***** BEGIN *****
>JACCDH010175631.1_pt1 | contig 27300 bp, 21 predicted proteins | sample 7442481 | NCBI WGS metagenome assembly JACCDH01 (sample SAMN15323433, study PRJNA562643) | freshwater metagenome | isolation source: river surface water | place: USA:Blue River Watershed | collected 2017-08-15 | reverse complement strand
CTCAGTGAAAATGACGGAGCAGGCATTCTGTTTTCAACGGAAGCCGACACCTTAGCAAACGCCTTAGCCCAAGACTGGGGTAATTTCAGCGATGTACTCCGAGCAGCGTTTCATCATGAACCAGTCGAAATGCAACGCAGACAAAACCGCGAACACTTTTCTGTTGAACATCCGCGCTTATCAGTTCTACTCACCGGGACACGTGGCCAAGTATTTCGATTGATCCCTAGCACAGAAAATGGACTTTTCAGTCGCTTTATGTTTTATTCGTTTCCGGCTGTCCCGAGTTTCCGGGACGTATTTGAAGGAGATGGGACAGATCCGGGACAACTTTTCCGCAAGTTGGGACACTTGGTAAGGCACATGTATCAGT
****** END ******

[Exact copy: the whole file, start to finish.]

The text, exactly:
>JACCDH010175631.1_pt1 | contig 27300 bp, 21 predicted proteins | sample 7442481 | NCBI WGS metagenome assembly JACCDH01 (sample SAMN15323433, study PRJNA562643) | freshwater metagenome | isolation source: river surface water | place: USA:Blue River Watershed | collected 2017-08-15 | reverse complement strand
CTCAGTGAAAATGACGGAGCAGGCATTCTGTTTTCAACGGAAGCCGACACCTTAGCAAACGCCTTAGCCCAAGACTGGGGTAATTTCAGCGATGTACTCCGAGCAGCGTTTCATCATGAACCAGTCGAAATGCAACGCAGACAAAACCGCGAACACTTTTCTGTTGAACATCCGCGCTTATCAGTTCTACTCACCGGGACACGTGGCCAAGTATTTCGATTGATCCCTAGCACAGAAAATGGACTTTTCAGTCGCTTTATGTTTTATTCGTTTCCGGCTGTCCCGAGTTTCCGGGACGTATTTGAAGGAGATGGGACAGATCCGGGACAACTTTTCCGCAAGTTGGGACACTTGGTAAGGCACATGTATCAGT